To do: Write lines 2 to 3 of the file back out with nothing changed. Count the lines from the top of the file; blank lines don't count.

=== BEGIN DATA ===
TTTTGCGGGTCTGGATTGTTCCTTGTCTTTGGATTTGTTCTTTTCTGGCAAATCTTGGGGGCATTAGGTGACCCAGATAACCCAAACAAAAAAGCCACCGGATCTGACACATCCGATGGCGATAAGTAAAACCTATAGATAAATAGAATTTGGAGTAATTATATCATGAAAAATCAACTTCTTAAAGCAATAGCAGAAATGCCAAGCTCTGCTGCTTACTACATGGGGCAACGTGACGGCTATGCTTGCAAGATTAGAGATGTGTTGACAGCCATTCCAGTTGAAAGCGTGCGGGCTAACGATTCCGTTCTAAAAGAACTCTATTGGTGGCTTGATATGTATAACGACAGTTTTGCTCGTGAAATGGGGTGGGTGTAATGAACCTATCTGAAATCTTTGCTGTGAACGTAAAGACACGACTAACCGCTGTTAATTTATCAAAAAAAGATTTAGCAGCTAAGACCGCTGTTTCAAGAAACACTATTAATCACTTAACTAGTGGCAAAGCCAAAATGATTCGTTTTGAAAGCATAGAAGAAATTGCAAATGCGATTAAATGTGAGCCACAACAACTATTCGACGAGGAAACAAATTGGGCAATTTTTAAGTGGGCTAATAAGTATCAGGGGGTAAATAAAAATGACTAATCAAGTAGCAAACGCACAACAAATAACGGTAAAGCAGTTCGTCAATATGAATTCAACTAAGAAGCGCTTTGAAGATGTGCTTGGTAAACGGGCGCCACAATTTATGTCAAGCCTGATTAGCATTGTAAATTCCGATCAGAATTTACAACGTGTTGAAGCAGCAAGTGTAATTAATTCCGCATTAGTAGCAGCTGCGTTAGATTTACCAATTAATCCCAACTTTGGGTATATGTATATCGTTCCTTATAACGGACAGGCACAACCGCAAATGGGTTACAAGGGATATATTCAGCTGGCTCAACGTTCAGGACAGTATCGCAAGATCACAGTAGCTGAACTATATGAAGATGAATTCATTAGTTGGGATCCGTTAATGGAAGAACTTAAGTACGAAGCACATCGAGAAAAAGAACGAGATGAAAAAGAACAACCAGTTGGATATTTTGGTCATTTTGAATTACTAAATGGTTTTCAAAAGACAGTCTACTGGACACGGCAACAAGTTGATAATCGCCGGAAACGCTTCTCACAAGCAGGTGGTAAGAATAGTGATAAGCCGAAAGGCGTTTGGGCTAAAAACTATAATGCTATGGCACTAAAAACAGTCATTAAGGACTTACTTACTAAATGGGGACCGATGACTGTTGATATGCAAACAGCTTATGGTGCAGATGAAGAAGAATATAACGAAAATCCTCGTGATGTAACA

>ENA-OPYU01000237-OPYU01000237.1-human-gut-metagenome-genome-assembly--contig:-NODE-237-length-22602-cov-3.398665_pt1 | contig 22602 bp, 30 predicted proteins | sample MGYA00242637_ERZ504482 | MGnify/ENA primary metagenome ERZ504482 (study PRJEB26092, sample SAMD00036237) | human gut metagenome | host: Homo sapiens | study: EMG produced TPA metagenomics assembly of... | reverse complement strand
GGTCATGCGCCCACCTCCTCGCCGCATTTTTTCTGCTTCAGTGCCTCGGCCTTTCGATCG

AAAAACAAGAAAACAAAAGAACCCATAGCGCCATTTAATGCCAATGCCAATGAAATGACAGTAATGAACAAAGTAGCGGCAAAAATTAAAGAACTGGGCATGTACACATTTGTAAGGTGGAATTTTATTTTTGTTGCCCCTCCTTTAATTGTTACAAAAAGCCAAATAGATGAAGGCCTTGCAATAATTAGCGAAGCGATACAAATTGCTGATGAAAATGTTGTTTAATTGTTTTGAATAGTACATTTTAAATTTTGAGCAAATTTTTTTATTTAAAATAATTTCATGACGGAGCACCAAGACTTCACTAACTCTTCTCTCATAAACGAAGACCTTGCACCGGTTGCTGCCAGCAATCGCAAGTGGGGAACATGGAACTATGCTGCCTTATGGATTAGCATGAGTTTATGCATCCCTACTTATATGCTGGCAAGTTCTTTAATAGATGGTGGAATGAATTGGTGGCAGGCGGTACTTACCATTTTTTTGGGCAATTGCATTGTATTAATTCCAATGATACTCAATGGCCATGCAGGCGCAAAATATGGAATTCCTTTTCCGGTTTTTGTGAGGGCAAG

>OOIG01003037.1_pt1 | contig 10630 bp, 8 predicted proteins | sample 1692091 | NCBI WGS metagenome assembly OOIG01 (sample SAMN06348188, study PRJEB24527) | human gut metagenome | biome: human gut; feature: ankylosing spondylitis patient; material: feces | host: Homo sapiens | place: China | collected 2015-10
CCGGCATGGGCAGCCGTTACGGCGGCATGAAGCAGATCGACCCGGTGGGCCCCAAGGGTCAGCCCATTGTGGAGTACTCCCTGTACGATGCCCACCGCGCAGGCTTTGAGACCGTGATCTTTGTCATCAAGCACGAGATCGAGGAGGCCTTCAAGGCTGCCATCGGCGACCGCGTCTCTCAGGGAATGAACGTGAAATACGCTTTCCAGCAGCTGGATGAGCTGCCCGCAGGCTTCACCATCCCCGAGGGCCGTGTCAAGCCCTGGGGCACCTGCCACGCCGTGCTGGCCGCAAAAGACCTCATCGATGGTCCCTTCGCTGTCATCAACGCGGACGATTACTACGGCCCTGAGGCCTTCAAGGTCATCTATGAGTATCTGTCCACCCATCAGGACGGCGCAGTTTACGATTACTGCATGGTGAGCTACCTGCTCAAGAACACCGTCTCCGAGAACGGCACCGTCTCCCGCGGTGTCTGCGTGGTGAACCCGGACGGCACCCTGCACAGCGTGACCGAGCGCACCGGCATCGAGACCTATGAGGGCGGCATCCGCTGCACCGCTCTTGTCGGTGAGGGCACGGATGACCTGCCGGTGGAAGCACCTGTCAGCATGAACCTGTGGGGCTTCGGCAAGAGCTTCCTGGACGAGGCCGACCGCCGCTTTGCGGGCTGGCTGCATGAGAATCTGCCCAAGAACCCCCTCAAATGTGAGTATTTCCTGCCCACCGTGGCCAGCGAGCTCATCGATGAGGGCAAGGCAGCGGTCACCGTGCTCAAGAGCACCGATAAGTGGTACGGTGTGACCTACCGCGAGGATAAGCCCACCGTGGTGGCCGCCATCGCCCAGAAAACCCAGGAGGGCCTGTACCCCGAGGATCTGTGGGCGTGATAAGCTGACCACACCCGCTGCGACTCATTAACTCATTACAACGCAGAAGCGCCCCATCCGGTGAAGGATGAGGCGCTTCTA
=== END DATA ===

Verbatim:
>ENA-OPYU01000237-OPYU01000237.1-human-gut-metagenome-genome-assembly--contig:-NODE-237-length-22602-cov-3.398665_pt1 | contig 22602 bp, 30 predicted proteins | sample MGYA00242637_ERZ504482 | MGnify/ENA primary metagenome ERZ504482 (study PRJEB26092, sample SAMD00036237) | human gut metagenome | host: Homo sapiens | study: EMG produced TPA metagenomics assembly of... | reverse complement strand
GGTCATGCGCCCACCTCCTCGCCGCATTTTTTCTGCTTCAGTGCCTCGGCCTTTCGATCG